He didn’t take into account phytonutrients, essential fatty acids, flavonoids and other antioxidants that can’t be reliably measured…. The rabbit hole is deep on this, but Mat’s work is more concerned with what is ‘essential’ and what we can reliably measured.

In order to be conservative, Mat got data from grain fed beef which naturally has less nutrients. If he had measured grass fed beef, it would likely have ranked much higher.

For the sake of convenience, Mat divided the foods into groups (he examined 7907 different foods). So the number of -0.56 for eggs and dairy is an average of ALL of the foods that he examined in this area (yoghurt, milk, cream, butter, eggs etc), as is the value of -0.70 for vegetables. This would also explain the low nutrient density of the vegetable category, yes kale is super nutrient dense, but the category gets weighed down by the iceberg lettuces of this world – watch the whole presentation for a full breakdown of food groups.

 

 

Awards:

 

Best on Ground: Liver

Liver should be thought of like a nutrient bomb. Some primitive tribes knew this too, as Weston A Price observed that Native Indians would eat the organs first, and give the less nutritious muscle meats to the dogs.

Consistent Performer: Green vegetables.

Kale, spinach, swiss chard, broccoli are all packed with nutrients and should be eaten, a lot.

Most Underrated: Herbs and Spices.

These are top competitors in their weight class, but unfortunately don’t pack the weight that something like liver does – you’re not going to eat 200g of nutmeg. But add in turmeric, parsley or basil into for a nutrient booster shot.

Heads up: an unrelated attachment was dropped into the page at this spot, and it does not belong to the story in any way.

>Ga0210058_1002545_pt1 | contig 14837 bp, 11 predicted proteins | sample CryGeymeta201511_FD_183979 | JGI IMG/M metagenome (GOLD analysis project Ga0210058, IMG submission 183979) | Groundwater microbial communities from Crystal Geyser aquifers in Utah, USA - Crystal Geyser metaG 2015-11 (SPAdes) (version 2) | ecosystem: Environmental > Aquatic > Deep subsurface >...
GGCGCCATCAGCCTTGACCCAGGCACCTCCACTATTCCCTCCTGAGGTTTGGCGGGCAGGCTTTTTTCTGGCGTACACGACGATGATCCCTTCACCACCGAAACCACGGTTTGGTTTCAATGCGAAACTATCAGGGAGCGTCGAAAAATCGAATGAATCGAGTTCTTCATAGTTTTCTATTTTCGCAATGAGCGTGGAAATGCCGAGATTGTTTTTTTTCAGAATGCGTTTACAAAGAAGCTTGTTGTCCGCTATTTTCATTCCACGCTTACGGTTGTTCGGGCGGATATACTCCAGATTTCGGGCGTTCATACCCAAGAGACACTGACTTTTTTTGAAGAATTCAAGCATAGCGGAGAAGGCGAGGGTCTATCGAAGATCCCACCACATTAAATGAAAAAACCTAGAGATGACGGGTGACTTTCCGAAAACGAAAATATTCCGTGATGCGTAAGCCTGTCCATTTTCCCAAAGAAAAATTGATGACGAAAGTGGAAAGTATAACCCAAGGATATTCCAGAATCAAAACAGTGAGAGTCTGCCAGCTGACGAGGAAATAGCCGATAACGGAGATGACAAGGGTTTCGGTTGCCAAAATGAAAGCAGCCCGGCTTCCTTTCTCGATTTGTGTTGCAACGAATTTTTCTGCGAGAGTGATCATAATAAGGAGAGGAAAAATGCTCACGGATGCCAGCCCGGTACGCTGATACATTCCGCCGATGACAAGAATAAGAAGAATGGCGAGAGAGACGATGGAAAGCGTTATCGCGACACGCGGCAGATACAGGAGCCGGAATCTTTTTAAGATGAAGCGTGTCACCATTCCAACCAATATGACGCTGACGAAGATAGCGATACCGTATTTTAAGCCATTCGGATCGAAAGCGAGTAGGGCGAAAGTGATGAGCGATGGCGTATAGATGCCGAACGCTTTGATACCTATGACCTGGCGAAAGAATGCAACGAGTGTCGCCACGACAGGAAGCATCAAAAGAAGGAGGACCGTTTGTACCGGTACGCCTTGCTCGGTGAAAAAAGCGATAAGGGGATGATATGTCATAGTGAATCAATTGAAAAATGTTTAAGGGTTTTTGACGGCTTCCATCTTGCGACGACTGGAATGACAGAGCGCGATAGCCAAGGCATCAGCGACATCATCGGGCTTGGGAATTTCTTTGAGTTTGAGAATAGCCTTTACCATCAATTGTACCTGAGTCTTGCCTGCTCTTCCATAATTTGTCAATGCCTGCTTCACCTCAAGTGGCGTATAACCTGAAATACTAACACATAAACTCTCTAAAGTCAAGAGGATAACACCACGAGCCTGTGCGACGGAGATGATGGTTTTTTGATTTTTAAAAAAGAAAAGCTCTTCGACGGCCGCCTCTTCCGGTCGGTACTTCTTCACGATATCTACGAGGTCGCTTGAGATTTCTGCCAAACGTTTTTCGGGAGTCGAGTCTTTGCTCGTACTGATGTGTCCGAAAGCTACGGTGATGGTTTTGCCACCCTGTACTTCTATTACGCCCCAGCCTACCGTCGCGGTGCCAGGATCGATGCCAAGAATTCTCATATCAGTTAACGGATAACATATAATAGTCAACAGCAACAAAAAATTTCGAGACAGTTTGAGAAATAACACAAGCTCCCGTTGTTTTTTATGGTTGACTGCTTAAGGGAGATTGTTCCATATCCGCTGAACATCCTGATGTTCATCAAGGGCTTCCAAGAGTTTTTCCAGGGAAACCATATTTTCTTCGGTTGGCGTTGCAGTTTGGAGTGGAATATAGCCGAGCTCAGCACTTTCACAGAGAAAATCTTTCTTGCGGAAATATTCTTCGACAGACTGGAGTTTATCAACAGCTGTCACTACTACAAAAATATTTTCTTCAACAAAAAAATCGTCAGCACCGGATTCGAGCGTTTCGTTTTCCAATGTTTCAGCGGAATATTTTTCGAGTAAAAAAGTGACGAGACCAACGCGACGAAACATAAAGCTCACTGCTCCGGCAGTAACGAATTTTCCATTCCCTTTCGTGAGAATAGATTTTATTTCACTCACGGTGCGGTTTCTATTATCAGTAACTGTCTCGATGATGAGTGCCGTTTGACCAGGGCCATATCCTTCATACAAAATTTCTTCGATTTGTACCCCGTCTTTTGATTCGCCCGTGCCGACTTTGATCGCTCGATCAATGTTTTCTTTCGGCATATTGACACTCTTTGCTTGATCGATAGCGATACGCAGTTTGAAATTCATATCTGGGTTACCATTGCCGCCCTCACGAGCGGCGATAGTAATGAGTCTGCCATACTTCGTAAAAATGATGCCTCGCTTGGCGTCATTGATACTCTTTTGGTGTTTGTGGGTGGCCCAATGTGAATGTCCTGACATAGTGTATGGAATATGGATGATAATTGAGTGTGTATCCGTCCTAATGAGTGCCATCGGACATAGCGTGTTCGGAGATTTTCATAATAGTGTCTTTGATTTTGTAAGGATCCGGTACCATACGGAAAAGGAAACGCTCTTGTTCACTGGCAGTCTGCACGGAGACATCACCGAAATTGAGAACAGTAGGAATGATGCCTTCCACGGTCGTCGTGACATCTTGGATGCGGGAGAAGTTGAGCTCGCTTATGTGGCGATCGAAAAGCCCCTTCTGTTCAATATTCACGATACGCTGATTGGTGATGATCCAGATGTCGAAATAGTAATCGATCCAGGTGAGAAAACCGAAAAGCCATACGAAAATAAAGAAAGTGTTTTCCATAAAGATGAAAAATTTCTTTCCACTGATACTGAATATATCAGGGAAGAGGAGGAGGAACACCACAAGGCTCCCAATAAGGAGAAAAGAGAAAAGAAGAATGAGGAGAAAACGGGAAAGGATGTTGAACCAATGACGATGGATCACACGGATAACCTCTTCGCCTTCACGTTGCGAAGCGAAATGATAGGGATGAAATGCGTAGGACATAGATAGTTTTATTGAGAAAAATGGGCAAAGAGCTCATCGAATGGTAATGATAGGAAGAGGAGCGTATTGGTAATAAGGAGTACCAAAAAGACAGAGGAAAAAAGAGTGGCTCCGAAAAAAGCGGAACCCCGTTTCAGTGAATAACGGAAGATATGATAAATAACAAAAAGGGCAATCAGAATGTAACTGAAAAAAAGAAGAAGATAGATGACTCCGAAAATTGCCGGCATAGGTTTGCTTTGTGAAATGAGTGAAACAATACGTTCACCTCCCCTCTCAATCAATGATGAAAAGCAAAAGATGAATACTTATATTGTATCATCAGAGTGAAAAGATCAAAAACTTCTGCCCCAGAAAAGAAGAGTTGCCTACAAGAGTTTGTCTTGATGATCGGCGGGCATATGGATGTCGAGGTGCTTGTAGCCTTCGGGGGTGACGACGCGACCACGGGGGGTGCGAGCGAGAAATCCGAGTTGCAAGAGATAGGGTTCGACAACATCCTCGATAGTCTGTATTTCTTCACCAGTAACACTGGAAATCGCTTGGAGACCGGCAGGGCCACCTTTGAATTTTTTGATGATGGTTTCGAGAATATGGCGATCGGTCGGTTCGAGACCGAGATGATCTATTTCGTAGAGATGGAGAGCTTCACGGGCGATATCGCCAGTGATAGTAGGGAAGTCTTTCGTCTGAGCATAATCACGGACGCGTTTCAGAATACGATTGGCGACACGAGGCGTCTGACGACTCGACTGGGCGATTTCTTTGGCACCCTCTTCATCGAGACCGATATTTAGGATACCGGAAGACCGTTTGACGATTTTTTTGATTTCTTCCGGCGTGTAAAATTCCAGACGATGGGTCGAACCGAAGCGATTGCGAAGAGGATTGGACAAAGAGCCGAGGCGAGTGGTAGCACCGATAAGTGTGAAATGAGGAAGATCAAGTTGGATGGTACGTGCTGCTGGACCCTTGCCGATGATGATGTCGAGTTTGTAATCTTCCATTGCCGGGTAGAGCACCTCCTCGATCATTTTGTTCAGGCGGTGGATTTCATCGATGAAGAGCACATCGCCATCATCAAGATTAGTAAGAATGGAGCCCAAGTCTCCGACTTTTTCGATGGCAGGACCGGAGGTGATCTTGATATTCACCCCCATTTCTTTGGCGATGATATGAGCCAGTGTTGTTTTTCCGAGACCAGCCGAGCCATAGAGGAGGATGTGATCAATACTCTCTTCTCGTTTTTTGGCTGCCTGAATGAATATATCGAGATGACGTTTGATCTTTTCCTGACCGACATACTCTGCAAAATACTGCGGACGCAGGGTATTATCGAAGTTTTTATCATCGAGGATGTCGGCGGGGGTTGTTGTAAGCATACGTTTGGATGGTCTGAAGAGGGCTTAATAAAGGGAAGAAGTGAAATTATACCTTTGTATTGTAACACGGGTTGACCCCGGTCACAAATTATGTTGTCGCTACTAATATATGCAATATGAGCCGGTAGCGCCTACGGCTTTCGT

Most Overrated: Wholegrains

This guy is like the player that gets talked up in the pre game, yet fails to perform when it comes to crunch. Even the best of wholegrains is in negative numbers, and is no match for the meats and vegetables on the field.

whole-grains

Key Takeaways

The LOWEST score for beef is higher than the HIGHEST score for any grain.

Liver, kidney, heart are all packed with nutrients and should be eaten regularly.

The most nutritious cooked grains are already in negative numbers.

Grains can be nutrient dense in their raw state.

Mat couldn’t find accurate data of essential fatty acids and essential amino acids which would have put muscle meats, fish and organ meats much higher on the scale.

Fruit is surprisingly low in nutrient density. 

Kale isn’t just the latest hippie favourite, it’s very high on the nutrient density scale.

Oysters and other shellfish are cheap and easy nutrient bombs.

Lastly, we should be abandoning this!

Pyramid2007

 Source: Nutrition Australia (no, really)

looks-fine-to-me-thumb

 

Is this research the holy grail?! Probably not, in ten years time we’ll probably find research about the microbiome and digestibility etc, but it will help us cut through the noise from food companies and get back to just eating real food, or JERFing!

Thanks for reading.

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Steve Hennessy is the owner and founder of Barefoot Health. He’s also studying Functional Diagnostic Nutrition and Chiropractic at RMIT in Melbourne, Australia.